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About the Author

Silvio is Principal at Marcacci Communications, a full-service clean energy and climate policy public relations company based in Oakland, CA.



  • Frank

    I would just like to add, that adding the costs you suggest wouldn’t cost very much, because, as you suggest, people would avoid paying them. In fact, by the time we decarbonize the electricity part, we might find it’s cheaper, And I’m not even that worried about those now aluminum F150’s. Battery prices are supposed to be dropping 7% a year. Two wheels driven by a little turbo 4, and the other two with an electric motor for torque. Or just go electric. BYD is selling all electric buses. That’s bigger than a F150. I like my Prius a lot, but my new dream is the Tesla Model 3, though if the leaf range goes a little over 100 miles, I might be really tempted.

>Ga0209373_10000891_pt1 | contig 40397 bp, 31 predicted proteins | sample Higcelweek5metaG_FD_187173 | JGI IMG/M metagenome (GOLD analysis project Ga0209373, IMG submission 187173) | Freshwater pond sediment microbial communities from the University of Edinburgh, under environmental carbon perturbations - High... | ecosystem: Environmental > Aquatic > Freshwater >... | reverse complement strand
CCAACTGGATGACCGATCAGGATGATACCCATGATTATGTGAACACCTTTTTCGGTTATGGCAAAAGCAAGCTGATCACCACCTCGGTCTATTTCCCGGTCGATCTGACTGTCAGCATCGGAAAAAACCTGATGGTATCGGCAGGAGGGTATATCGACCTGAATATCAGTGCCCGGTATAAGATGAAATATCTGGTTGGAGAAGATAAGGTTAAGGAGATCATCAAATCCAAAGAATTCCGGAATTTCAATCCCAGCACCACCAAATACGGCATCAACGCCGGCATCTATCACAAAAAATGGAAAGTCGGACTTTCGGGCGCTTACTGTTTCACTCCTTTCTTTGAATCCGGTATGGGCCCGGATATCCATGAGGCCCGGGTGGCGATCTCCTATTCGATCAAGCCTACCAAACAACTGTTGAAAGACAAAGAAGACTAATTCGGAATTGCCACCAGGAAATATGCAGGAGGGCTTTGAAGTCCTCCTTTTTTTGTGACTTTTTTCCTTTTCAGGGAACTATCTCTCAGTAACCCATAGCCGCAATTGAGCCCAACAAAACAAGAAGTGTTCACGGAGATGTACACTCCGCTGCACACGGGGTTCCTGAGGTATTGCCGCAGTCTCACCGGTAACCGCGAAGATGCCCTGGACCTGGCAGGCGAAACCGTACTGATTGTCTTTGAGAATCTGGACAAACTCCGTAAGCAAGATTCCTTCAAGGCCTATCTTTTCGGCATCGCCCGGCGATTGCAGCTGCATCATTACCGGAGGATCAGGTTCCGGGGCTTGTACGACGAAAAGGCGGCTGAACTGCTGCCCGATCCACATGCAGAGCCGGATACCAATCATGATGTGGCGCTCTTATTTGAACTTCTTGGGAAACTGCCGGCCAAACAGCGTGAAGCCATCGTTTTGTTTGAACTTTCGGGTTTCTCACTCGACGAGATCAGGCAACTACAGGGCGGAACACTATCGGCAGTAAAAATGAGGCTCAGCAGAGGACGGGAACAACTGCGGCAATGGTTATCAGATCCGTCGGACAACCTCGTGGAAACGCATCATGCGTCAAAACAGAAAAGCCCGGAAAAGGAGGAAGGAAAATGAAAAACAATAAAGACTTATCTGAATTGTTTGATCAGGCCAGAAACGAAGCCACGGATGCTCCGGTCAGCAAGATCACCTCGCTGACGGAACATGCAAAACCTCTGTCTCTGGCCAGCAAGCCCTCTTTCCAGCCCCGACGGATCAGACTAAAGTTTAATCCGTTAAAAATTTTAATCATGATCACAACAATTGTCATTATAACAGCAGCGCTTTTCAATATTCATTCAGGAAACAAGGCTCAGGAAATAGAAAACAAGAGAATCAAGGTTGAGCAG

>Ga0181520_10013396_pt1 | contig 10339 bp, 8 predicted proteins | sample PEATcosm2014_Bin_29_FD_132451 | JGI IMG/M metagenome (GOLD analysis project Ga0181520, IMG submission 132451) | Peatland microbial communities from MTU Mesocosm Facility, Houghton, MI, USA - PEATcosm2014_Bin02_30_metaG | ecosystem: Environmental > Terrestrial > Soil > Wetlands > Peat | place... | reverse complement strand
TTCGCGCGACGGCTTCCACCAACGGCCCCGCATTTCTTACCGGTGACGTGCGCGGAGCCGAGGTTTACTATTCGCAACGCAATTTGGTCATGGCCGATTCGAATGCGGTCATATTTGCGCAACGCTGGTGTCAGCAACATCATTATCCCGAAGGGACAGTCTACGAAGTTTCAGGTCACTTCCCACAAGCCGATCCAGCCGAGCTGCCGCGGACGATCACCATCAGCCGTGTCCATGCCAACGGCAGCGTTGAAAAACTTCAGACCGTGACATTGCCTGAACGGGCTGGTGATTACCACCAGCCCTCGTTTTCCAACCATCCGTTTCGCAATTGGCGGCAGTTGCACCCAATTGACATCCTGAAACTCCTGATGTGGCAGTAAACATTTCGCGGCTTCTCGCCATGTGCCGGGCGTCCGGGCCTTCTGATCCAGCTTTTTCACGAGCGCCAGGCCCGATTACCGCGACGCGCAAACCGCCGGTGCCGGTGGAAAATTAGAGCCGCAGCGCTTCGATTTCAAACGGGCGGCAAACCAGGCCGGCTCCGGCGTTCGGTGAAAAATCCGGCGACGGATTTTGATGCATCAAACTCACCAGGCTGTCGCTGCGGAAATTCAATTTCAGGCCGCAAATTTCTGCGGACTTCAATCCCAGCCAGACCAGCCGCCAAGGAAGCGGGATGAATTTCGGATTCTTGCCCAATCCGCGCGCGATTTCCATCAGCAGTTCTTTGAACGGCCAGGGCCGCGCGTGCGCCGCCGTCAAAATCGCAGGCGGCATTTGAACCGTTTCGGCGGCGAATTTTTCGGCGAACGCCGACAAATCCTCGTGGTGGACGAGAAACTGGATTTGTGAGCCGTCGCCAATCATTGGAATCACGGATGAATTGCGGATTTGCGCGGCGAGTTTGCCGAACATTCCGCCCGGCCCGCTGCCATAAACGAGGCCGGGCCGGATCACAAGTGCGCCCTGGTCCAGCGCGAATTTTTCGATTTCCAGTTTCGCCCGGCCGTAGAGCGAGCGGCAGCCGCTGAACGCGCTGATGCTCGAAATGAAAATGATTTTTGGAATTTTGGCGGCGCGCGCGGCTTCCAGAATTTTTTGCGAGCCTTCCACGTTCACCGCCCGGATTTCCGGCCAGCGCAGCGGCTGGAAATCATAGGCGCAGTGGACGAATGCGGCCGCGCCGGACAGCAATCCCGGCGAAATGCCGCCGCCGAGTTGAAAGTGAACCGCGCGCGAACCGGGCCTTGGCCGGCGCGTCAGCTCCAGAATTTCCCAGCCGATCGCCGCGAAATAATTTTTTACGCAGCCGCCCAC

• cutter1954

    I understand,perhaps,the rationale behind cap and trade.its a subtle way to nudge large power generators slowly towards less carbon production,while reassuring the public that their rates won’t go up.But over several years,? 2008-2015,RGGI collects $2B÷42 million people=$47 per person which goes towards energy efficiency maybe.Over 7 years.Big whoop.If the 91 million tons of carbon × $37/ton =$80 per person per year,or ×$220/ton=$476 per person per year,were applied then rates would go up and people would react.Obviously they would freak if this was applied tomorrow.But if you knew that at year one there is a tax of fee on carbon of $25 per ton,increasing $15 per ton per year your behavior would change.You would rethink your business case for that Ford F-150 to commute with,the solar install,your opposition to those ugly wind turbines,etc.I think cap and trade is just another example of politicians doing this:we promise you all these nice benefits and the flip side is you don’t have to pay for them.